A Pediatric Bone Mass Scan Has Poor Ability to Predict Adult Bone Mass: A 28-Year Prospective Study in 214 Children.

Christian Buttazzoni, Björn Rosengren, Magnus Tveit, Lennart Landin, Jan-Åke Nilsson, Magnus Karlsson

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Abstract

As the correlation of bone mass from childhood to adulthood is unclear, we conducted a long-term prospective observational study to determine if a pediatric bone mass scan could predict adult bone mass. We measured cortical bone mineral content (BMC [g]), bone mineral density (BMD [g/cm(2)]), and bone width (cm) in the distal forearm by single photon absorptiometry in 120 boys and 94 girls with a mean age of 10 years (range 3-17) and mean 28 years (range 25-29) later. We calculated individual and age-specific bone mass Z scores, using the control cohort included at baseline as reference, and evaluated correlations between the two measurements with Pearson's correlation coefficient. Individual Z scores were also stratified in quartiles to register movements between quartiles from growth to adulthood. BMD Z scores in childhood and adulthood correlated in both boys (r = 0.35, p < 0.0001) and girls (r = 0.50, p < 0.0001) and in both children ≥10 years at baseline (boys r = 0.43 and girls r = 0.58, both p < 0.0001) and children <10 years at baseline (boys r = 0.26 and girls r = 0.40, both p < 0.05). Of the children in the lowest quartile of BMD, 58 % had left the lowest quartile in adulthood. A pediatric bone scan with a value in the lowest quartile had a sensitivity of 48 % (95 % confidence interval [CI] 27-69 %) and a specificity of 76 % (95 % CI 66-84 %) to identify individuals who would remain in the lowest quartile also in adulthood. Childhood forearm BMD explained 12 % of the variance in adult BMD in men and 25 % in women. A pediatric distal forearm BMD scan has poor ability to predict adult bone mass.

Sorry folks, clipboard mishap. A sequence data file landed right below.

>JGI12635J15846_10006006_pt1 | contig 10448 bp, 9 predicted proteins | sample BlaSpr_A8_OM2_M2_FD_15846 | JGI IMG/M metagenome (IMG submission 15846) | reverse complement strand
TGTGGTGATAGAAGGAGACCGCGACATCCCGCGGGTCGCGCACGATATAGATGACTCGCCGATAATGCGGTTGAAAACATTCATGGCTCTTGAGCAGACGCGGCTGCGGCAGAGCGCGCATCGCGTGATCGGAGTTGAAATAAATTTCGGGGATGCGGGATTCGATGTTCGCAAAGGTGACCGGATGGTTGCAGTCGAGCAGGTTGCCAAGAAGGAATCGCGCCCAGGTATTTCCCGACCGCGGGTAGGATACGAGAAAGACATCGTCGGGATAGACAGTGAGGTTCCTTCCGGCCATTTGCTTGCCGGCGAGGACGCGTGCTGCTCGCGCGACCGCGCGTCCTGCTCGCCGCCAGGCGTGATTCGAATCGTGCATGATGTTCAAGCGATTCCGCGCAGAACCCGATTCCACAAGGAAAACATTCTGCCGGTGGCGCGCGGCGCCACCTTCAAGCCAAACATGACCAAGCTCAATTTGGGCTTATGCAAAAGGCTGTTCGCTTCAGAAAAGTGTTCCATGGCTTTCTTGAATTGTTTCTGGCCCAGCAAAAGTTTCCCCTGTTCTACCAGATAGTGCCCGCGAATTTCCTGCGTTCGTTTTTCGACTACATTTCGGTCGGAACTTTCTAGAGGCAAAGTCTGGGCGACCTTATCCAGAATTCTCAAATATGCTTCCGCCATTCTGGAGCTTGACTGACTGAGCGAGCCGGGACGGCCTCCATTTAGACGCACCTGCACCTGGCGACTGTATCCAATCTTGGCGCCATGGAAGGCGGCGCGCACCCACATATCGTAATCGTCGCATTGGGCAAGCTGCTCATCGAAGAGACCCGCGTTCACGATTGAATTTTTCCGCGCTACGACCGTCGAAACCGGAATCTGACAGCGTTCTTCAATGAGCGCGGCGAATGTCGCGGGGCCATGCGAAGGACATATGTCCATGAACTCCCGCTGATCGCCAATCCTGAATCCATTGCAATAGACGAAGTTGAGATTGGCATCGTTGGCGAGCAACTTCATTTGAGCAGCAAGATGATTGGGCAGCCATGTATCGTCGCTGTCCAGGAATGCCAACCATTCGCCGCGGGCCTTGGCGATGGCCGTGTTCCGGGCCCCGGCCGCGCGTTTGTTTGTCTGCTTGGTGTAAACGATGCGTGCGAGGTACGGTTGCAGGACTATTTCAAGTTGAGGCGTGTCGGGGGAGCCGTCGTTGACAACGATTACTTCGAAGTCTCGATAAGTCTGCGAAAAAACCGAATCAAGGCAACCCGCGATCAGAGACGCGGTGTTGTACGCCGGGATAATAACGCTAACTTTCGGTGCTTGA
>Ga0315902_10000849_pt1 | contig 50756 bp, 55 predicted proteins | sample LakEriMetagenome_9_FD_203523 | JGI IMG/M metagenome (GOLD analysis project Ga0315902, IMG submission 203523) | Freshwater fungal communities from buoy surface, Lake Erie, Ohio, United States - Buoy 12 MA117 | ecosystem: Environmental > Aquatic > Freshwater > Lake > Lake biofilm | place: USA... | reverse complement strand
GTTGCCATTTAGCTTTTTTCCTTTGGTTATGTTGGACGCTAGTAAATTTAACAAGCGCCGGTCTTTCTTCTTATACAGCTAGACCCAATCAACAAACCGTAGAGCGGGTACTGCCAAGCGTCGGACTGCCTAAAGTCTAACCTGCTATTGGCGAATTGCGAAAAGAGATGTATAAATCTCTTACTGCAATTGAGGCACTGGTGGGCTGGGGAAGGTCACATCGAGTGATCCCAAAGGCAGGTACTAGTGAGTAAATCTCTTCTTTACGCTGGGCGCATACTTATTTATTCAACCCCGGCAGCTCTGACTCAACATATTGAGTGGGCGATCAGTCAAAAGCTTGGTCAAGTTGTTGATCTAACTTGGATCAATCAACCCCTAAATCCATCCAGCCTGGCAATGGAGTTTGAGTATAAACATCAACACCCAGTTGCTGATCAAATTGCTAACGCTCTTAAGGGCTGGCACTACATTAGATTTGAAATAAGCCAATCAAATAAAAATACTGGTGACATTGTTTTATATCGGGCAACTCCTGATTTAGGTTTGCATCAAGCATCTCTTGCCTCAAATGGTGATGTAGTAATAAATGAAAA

Original languageEnglish
Pages (from-to)232-239
JournalCalcified Tissue International
Volume94
Issue number2
DOIs
Publication statusPublished - 2014

Subject classification (UKÄ)

  • Orthopedics

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